The crux of yesterday’s ruling by the D.C. District COA is you cannot force a US District judge to drop criminal charges before they have ruled. In an enblanc  session on Monday, the U.S. Court of Appeals – D.C. Circuit ruled 8-2 against Flynn’s plea to drop charges before Columbia District Judge Emmett Sullivan had ruled on the DOJ motion to dismiss Flynn’s case. District Judge Emmet Sullivan can now proceed to  examine why the Justice Department took the unprecedented step of dropping its criminal case against Flynn. This flies in the face of a three judge panel 2-1 ruling deciding Judge Emmett should drop the case.

George W. Bush appointee Karen Henderson and Trump appointee Neomi Rao, each filed a dissent claiming the case should be reassigned to another judge as Judge Emmett Sullivan has shown partiality and the COA has been inconsistent with its established practice. The COA has not ruled out another Flynn appeal at a later date after Judge Sullivan rules.

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When a post office is not a post office: USPS celebrates 130th anniversary of the Bellville GA post office by closing it

Steve Hutkins USPS celebrates 130th anniversary of the Bellville, GA Post Office by closing it

I’ll tell you all a story that I think you’ll understand
Traveling through Georgia, rambling across the land
I passed the Bellville Depot and something said to me
Stop here son, there’s something you should see.
— Tom T. Hall, “God Came Through Bellville Georgia”

Bellville is a very small town (pop. 123 in 2010), but it was once a thriving railroad community. Established in 1890, it was “named for James Bell Smith’s mother, who was Miss Fannie Bell before her marriage. The railroaders called it BELLEVILLE, supposedly named to honor the lovely ladies of the town.”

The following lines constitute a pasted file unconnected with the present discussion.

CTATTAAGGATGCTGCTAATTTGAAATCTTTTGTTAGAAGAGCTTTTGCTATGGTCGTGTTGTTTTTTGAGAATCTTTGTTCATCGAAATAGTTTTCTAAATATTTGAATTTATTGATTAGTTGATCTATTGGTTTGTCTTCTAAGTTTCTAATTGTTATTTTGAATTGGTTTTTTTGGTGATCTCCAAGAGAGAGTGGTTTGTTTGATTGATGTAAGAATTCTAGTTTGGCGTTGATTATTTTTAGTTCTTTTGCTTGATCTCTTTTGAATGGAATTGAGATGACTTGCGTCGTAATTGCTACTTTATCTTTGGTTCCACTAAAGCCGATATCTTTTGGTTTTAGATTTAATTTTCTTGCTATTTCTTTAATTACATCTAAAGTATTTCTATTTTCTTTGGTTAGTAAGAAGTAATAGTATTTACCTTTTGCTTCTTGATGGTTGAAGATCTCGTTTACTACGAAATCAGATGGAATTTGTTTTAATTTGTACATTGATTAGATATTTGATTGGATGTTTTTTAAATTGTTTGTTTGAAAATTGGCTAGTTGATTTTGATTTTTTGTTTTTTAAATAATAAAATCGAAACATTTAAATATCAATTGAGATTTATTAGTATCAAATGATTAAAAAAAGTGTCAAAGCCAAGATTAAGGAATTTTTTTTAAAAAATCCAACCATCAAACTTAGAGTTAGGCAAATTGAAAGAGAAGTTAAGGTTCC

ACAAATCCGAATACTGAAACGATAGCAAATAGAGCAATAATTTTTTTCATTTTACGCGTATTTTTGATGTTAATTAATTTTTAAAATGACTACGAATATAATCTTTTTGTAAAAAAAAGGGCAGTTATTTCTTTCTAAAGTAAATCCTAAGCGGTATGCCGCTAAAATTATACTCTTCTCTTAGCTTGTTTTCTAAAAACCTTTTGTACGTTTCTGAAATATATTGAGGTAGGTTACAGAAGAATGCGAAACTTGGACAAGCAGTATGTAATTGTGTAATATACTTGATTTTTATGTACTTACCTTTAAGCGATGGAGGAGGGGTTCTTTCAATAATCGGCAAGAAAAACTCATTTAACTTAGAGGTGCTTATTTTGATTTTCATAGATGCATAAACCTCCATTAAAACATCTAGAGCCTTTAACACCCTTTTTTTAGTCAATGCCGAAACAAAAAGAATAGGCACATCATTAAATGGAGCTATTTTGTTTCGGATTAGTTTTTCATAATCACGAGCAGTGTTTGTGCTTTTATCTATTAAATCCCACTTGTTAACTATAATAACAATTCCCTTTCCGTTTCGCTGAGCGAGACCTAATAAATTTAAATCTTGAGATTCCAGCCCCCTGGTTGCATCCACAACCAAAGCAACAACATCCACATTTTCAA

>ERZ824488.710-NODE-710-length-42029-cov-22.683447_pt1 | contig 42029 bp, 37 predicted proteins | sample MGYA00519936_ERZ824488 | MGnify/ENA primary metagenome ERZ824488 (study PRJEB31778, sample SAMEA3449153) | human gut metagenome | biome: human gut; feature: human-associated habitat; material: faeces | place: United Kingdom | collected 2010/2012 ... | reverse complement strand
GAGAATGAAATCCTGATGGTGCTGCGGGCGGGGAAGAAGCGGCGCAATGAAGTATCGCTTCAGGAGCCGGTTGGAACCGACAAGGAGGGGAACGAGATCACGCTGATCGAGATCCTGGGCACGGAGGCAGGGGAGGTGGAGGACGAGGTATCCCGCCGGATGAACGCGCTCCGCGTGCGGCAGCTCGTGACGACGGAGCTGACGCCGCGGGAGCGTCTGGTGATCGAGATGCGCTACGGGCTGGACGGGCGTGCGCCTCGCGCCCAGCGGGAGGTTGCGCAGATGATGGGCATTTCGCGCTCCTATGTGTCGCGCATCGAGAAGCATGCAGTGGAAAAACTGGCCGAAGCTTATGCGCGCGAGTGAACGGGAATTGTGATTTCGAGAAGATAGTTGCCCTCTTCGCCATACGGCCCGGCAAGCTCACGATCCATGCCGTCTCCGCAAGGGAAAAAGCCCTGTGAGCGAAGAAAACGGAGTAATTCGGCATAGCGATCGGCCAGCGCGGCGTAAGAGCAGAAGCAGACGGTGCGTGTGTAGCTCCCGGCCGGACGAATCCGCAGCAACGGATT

Bellville is the hometown of writer/director James Kicklighter, and it’s the home of Pinewood Christian Academy, a school with alumni like ET’s Brooke Anderson (@BrookeAnderson), actor Michael Moncrief, Comedy Central’s Drew Tarver (@drewtarver), Drew’s sister, singer Katelyn Tarver (@katelyntarver), and tennis pro Al Parker. They probably all had occasion to visit the post office as students.

There’s a great song named after Bellville by Country Music Hall of Famer Tom T. Hall entitled “God Came Through Bellville Georgia” (on Youtube). It’s also performed by bluegrass star J.D. Crowe and the New South band (on Pandora or Amazon).

A few weeks ago, the Postal Service informed residents of Bellville that their post office would be closing on August 31. Services, including PO boxes, will be relocated to another facility a couple of miles away.

Bellville has appealed the decision to close its post office to the Postal Regulatory Commission. The Postal Service wants the appeal dismissed on the grounds that the post office is not a post office. I’m not joking. Here’s the story.

On July 24, Bellville’s City Attorney Dylan Mulligan filed an appeal with the PRC based on the claim that the Postal Service “has failed to adhere to the applicable laws and regulations governing the discontinuance of post offices, in particular the requirements of 39 U.S.C. § 404(d) and 39 C.F.R. § 241.3.”

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Watchdog asks postal regulator to seek USPS data on mail delays

Steve Hutkins on Mail Delays. At the end of this post, Steve issues a call to action. Perhaps, You may be able to help?

Today I (Steve) filed a motion with the Postal Regulatory Commission (PRC) asking it to ask the Postal Service to provide on-time delivery reports for the past several weeks. These reports would offer more transparency into postal operations and show just how much the mail has been slowing down since the Postmaster General implemented his transformation initiative.